The Journey is O.

The Journey Really is O.

The Journey Is O

As the neon sign exclaimed in the airport yesterday, my art journey is now O.

Last time I saw the sign it said ‘on’. I guess somebody broke it because the ‘n’ was missing and in front of the bottom letters there had been applied a thick transparent piece of plastic. I personally quite enjoy the possibilities the single ‘O’ gives. My journey can now be o-riginal, o-bvious, o-dd, o-pen, o-ntological or o-pinionated. Then on the other hand it could also be o-ff or even o-ffensive, but I assure you it is neither.


The Day Before and Departing

The evening before my departure Friday to Madrid, my dear boyfriend K and I hosted a little gathering with food and board games at his place in the Northwest part of Copenhagen.

We shopped beforehand and started cooking Thursday at noon. We decided to listen to Tom Jones while preparing the dinner, which was a brilliant choice, if I may say so myself. K is a great chef, I’m just an okay chef, so I played the part of the sous-chef, prepping vegetables for the tenderloin stew with mashed potatoes we had decided to make.

No more than one minute after I had changed into a more festive black velvet dress, people started arriving. One by one people settled in the living room while K. continued the preparation of the stew. I started gathering the guests around the dining table for some board games.

It struck me how that kind of social gathering with friends would not be possible in the same way for the next months. Luckily K will come visit me sometimes, and maybe some of my friends will too, but other than that, the friends I might encounter during my travels will be new ones. When the diner was ready we had a feast and then more games, and beers – lots of beers.

The next morning K and I awoke to a forest of beer cans. Every single horizontal surface was covered in cans. One lonely bottle of wine towered above it all and in the kitchen a jungle of dirty dishes decorated the room. Although I felt slightly overwhelmed at first, it turned out to be the loveliest last day in Copenhagen I could wish for. We alternated between cleaning and tidying up, napping, watching Tin Tin cartoons on Netflix, more cleaning and tidying and later playing Playstation 2 while drinking strong black coffee.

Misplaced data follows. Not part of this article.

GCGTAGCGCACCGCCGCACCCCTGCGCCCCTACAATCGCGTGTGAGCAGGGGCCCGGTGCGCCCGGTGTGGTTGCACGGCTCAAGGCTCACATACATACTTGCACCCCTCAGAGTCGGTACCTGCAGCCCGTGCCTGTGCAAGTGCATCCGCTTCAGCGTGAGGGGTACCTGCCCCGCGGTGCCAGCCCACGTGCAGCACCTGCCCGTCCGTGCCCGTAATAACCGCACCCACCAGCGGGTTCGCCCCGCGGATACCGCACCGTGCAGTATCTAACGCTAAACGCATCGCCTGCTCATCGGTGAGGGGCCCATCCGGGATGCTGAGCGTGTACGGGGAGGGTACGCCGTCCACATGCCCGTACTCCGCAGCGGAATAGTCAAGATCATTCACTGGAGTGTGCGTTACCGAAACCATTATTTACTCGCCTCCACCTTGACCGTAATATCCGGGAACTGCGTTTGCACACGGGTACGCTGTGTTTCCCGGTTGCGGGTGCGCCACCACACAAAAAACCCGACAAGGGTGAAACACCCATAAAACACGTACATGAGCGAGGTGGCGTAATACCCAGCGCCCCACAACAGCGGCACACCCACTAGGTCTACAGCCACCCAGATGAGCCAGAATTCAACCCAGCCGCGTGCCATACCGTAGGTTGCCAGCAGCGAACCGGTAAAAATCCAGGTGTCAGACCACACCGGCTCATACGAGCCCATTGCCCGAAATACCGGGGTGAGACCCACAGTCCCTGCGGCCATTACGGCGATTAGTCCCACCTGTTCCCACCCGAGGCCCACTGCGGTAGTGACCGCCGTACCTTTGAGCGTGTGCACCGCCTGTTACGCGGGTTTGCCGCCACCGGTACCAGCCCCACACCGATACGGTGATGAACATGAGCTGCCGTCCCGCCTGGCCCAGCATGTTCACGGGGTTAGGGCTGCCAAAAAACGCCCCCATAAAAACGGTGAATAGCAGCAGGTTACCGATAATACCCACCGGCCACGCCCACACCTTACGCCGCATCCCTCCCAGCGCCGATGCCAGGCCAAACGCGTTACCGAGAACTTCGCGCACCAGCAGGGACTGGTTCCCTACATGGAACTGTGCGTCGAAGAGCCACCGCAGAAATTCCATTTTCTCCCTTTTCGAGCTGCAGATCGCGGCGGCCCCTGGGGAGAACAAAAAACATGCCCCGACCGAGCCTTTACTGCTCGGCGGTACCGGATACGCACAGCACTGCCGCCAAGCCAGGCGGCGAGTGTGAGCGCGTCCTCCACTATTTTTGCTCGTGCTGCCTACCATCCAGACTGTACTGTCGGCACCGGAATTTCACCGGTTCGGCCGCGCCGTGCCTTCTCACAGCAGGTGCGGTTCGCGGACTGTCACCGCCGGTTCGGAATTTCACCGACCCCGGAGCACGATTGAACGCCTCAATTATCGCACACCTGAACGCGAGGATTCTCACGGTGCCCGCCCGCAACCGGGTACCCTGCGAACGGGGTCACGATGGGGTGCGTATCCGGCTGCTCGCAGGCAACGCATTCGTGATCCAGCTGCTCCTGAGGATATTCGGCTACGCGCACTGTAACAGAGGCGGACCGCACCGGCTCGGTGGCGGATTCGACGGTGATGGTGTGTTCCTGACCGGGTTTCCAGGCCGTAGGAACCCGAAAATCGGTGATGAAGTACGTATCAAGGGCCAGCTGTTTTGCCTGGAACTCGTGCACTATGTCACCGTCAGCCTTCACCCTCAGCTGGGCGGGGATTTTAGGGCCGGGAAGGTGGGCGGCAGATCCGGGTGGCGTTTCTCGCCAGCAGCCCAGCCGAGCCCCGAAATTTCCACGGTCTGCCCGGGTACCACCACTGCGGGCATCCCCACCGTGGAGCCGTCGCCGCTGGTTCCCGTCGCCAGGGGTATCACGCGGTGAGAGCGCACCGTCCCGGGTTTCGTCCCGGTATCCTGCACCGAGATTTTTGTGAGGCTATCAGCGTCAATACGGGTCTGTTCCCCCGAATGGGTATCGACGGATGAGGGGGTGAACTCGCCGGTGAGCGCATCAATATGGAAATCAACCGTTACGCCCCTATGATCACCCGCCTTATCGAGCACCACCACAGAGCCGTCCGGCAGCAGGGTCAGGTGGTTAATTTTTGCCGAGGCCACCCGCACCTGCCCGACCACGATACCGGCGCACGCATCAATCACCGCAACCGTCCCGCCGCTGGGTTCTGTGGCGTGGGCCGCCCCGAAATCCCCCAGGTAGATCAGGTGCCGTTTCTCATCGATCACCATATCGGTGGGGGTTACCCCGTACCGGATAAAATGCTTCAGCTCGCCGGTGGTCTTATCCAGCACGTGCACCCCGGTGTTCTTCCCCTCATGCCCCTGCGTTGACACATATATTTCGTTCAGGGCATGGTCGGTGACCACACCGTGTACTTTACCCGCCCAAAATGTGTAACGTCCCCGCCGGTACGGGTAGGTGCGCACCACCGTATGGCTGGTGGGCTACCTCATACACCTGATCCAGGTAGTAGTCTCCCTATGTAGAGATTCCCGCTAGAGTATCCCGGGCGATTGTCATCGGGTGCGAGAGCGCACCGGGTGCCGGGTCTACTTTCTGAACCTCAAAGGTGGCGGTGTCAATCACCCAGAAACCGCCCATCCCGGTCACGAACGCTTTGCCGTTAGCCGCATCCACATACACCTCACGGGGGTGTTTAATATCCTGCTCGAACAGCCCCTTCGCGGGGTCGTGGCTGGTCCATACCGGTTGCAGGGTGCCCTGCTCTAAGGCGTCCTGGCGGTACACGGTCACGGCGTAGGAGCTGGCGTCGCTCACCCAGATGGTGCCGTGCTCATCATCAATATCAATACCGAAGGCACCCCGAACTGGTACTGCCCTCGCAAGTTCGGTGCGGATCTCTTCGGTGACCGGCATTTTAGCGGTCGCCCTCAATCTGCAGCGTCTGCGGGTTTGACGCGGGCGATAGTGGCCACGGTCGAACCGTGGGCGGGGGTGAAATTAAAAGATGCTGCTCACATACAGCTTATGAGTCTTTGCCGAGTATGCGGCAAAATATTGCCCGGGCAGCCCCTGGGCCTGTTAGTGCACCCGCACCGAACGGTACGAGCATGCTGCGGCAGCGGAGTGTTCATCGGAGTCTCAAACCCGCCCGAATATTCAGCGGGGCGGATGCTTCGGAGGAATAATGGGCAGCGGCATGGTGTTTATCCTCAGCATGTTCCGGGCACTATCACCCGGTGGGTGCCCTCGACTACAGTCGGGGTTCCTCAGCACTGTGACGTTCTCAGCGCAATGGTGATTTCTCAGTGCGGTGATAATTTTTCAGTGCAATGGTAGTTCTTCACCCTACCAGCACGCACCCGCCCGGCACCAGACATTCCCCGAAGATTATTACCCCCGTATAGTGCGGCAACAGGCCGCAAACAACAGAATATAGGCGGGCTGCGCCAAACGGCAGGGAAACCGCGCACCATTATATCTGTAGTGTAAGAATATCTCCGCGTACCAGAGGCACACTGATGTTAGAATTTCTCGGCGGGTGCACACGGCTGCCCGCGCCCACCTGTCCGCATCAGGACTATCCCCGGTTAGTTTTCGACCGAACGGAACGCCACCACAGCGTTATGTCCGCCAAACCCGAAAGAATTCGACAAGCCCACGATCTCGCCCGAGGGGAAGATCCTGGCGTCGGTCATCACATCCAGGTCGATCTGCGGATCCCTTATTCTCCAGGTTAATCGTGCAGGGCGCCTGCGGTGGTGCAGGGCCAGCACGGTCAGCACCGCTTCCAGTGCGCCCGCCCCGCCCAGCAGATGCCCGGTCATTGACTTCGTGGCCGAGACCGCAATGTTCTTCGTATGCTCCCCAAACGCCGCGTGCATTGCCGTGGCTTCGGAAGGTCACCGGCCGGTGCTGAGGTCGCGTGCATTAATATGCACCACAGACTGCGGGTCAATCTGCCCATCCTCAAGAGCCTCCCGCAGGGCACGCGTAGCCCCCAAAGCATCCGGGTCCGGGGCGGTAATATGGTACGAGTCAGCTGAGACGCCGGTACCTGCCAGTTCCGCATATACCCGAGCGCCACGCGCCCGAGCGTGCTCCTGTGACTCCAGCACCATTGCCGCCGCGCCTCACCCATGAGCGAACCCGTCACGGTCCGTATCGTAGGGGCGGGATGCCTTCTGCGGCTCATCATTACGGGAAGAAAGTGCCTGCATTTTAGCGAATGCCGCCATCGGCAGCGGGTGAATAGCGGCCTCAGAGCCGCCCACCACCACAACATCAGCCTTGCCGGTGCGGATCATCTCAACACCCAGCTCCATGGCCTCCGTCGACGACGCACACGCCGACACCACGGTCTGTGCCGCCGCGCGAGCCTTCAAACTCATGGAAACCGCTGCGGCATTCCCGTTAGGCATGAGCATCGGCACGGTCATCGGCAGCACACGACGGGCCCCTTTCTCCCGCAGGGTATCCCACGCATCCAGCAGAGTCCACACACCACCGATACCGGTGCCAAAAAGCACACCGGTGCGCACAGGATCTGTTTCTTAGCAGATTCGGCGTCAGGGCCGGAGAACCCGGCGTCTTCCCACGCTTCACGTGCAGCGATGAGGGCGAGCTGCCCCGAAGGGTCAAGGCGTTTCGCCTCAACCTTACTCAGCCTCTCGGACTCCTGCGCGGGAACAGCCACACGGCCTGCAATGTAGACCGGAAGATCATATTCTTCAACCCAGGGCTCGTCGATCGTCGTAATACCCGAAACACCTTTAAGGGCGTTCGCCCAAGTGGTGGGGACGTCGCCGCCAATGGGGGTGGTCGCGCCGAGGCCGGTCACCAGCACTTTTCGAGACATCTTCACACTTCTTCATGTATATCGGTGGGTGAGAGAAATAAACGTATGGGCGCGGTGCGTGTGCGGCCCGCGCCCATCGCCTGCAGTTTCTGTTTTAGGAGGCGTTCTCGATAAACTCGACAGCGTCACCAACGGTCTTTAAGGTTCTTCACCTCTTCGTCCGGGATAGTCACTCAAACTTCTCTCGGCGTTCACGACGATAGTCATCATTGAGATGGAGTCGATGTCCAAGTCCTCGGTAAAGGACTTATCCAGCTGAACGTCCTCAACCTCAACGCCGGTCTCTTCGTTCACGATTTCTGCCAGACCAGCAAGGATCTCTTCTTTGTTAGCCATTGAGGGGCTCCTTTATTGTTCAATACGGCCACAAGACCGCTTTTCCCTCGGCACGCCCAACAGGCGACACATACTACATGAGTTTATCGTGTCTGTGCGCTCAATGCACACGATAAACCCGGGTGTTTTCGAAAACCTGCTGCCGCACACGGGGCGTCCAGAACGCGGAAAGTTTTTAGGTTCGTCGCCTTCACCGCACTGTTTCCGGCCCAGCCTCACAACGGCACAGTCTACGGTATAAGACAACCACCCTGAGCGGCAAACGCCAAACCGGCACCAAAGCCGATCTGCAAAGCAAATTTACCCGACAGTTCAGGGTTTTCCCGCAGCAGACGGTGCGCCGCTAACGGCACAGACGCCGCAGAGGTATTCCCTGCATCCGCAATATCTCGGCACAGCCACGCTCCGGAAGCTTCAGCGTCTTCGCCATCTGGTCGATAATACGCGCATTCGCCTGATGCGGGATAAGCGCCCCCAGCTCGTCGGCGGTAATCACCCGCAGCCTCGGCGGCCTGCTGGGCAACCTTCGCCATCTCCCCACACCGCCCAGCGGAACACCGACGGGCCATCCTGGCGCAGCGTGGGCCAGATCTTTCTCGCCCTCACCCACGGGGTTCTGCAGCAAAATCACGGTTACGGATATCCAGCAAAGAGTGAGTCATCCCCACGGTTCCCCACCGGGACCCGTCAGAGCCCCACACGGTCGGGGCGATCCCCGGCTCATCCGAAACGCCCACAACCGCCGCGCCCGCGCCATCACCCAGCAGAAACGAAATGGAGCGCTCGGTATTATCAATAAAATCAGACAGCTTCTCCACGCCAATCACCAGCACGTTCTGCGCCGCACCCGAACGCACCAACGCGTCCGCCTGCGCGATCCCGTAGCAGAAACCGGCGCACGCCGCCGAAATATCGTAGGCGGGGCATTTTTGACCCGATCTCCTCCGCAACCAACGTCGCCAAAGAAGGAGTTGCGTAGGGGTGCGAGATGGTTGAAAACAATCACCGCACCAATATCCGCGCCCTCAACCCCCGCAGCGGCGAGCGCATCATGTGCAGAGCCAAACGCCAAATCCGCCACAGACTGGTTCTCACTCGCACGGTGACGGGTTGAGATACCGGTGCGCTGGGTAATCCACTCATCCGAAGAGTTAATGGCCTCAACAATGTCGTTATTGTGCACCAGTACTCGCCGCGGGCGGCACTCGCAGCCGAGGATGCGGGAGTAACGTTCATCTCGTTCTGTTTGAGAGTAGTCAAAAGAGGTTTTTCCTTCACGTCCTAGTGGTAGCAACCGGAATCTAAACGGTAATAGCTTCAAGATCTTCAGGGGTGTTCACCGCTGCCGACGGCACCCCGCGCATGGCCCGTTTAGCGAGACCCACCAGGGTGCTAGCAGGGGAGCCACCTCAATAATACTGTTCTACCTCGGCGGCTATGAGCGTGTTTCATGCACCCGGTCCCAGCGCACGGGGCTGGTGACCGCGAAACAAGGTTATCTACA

When the time came to leave and go to the airport, I felt myself slowly but surely becoming more emotional. Just holding his hand, an act so simple and regular before, felt crucial: in the bus to the metro, in the metro to the airport, in the airport and finally at the security when we had to say goodbye – I held on to his hand.

Until I cracked, and a few tears betrayed my attempt to act cool and revealed how the prospect of missing him during my travels had already taken a hold of me. Yet it was a lovely ‘so long’, since it was clear to me he felt the same way.

On My Way

Next I was walking the long lonely way to the remote, as I call it: ‘Discount Airlines Terminal’ of Kastrup Airport. With my single red backpack containing all my things. Almost in slow-motion I was gliding with a wagon through empty halls that were ragged due to construction work.

I realized fully, for the first time, how this trip and venture is a solo thing. First I was struck by a sort of pain in the chest, but right then I decided to remember my sense of unwavering dedication to the art travel idea, and that I would face everything going forward with an open mind and enthusiasm; and less of the beginning obsession with a nostalgic sense of longing.


On The Plane